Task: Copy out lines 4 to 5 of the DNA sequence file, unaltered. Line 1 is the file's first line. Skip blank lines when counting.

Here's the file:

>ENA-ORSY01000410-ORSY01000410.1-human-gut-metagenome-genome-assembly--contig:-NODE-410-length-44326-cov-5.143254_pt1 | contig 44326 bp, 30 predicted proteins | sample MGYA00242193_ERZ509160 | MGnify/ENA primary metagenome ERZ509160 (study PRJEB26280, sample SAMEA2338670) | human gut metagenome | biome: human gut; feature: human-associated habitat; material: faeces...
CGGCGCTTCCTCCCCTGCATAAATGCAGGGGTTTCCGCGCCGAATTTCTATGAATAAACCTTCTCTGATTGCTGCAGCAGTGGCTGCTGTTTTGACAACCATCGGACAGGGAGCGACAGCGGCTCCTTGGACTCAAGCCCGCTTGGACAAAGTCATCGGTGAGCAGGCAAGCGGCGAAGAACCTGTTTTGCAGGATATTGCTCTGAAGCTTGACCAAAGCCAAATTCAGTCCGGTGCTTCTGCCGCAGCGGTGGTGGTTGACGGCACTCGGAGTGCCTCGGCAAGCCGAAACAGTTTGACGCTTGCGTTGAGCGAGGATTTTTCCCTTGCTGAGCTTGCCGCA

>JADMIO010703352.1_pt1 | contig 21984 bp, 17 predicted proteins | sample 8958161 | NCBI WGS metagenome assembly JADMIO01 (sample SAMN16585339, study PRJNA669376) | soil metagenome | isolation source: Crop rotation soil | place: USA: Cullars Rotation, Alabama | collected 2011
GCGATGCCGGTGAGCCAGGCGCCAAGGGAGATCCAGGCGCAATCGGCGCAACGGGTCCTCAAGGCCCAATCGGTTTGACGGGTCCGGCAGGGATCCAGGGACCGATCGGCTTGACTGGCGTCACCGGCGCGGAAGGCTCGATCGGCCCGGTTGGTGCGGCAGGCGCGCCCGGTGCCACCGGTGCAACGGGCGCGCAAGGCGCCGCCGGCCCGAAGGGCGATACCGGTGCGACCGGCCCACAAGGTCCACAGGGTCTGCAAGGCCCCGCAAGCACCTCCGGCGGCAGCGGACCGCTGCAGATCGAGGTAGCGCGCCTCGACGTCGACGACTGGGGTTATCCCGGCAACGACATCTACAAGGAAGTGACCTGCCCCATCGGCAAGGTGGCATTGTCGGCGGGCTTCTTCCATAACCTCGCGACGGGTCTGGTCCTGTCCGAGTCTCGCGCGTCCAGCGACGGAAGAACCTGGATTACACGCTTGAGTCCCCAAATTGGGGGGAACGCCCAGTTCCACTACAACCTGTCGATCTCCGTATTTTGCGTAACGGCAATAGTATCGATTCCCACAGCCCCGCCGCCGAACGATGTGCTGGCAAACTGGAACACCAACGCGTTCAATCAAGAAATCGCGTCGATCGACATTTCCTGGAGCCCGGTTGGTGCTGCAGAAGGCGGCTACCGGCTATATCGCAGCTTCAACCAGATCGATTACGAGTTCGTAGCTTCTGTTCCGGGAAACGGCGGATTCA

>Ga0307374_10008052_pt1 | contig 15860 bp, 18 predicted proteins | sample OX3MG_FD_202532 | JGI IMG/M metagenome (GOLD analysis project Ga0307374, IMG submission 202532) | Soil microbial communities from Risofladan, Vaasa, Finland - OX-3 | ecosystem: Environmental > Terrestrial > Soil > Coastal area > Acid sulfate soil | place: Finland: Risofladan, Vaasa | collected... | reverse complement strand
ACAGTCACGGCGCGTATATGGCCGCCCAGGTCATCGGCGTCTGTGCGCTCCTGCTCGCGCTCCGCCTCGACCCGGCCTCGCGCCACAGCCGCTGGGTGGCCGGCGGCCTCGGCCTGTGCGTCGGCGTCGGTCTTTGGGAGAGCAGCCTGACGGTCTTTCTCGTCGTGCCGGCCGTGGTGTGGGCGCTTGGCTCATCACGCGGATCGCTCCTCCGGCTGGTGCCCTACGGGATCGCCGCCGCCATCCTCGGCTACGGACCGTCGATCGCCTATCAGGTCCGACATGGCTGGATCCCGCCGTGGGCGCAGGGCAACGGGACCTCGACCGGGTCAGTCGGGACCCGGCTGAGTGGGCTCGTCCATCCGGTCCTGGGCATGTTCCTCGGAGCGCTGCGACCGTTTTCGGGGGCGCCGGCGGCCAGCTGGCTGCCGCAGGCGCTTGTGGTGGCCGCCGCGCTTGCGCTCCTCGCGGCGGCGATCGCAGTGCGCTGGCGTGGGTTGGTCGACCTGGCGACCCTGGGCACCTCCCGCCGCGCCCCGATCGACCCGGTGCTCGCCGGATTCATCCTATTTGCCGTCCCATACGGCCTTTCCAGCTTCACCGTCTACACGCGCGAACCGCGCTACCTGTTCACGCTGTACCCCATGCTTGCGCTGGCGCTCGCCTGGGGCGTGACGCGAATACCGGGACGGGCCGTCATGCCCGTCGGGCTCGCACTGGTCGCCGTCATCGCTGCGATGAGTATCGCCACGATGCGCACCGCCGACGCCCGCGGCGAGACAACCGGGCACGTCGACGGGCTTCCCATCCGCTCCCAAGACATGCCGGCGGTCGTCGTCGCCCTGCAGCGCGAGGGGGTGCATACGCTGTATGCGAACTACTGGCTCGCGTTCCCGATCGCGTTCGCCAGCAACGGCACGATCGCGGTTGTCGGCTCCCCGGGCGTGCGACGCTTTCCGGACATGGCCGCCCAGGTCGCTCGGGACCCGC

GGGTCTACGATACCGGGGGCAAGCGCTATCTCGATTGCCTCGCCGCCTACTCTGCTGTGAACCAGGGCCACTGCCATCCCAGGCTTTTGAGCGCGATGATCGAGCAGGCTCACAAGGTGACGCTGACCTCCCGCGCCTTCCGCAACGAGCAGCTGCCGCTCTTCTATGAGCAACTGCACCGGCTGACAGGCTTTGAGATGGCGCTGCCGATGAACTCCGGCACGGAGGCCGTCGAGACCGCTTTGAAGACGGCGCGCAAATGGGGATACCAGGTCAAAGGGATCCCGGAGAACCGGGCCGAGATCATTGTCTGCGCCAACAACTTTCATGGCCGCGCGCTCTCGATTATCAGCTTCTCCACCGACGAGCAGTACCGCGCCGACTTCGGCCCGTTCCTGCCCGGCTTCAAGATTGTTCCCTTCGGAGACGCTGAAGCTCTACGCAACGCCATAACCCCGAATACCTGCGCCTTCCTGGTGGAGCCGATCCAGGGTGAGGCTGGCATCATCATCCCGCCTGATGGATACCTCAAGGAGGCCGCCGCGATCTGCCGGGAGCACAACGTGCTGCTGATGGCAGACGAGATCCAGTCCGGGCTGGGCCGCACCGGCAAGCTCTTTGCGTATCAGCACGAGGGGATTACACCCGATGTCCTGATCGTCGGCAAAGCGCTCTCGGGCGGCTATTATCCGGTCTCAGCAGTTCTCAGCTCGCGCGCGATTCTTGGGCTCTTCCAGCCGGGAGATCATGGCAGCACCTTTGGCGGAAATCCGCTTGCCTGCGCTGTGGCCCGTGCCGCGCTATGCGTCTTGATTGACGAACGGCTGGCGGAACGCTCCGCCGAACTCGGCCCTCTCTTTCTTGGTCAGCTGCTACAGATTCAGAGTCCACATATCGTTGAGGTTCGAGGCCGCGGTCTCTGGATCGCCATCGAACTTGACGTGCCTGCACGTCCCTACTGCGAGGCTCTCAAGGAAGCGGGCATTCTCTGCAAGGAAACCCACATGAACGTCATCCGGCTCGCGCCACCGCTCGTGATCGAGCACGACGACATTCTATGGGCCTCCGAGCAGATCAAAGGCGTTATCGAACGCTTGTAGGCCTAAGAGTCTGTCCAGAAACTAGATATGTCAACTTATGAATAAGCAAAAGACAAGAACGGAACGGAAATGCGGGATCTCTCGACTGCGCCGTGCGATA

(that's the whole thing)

GCGATGCCGGTGAGCCAGGCGCCAAGGGAGATCCAGGCGCAATCGGCGCAACGGGTCCTCAAGGCCCAATCGGTTTGACGGGTCCGGCAGGGATCCAGGGACCGATCGGCTTGACTGGCGTCACCGGCGCGGAAGGCTCGATCGGCCCGGTTGGTGCGGCAGGCGCGCCCGGTGCCACCGGTGCAACGGGCGCGCAAGGCGCCGCCGGCCCGAAGGGCGATACCGGTGCGACCGGCCCACAAGGTCCACAGGGTCTGCAAGGCCCCGCAAGCACCTCCGGCGGCAGCGGACCGCTGCAGATCGAGGTAGCGCGCCTCGACGTCGACGACTGGGGTTATCCCGGCAACGACATCTACAAGGAAGTGACCTGCCCCATCGGCAAGGTGGCATTGTCGGCGGGCTTCTTCCATAACCTCGCGACGGGTCTGGTCCTGTCCGAGTCTCGCGCGTCCAGCGACGGAAGAACCTGGATTACACGCTTGAGTCCCCAAATTGGGGGGAACGCCCAGTTCCACTACAACCTGTCGATCTCCGTATTTTGCGTAACGGCAATAGTATCGATTCCCACAGCCCCGCCGCCGAACGATGTGCTGGCAAACTGGAACACCAACGCGTTCAATCAAGAAATCGCGTCGATCGACATTTCCTGGAGCCCGGTTGGTGCTGCAGAAGGCGGCTACCGGCTATATCGCAGCTTCAACCAGATCGATTACGAGTTCGTAGCTTCTGTTCCGGGAAACGGCGGATTCA

>Ga0307374_10008052_pt1 | contig 15860 bp, 18 predicted proteins | sample OX3MG_FD_202532 | JGI IMG/M metagenome (GOLD analysis project Ga0307374, IMG submission 202532) | Soil microbial communities from Risofladan, Vaasa, Finland - OX-3 | ecosystem: Environmental > Terrestrial > Soil > Coastal area > Acid sulfate soil | place: Finland: Risofladan, Vaasa | collected... | reverse complement strand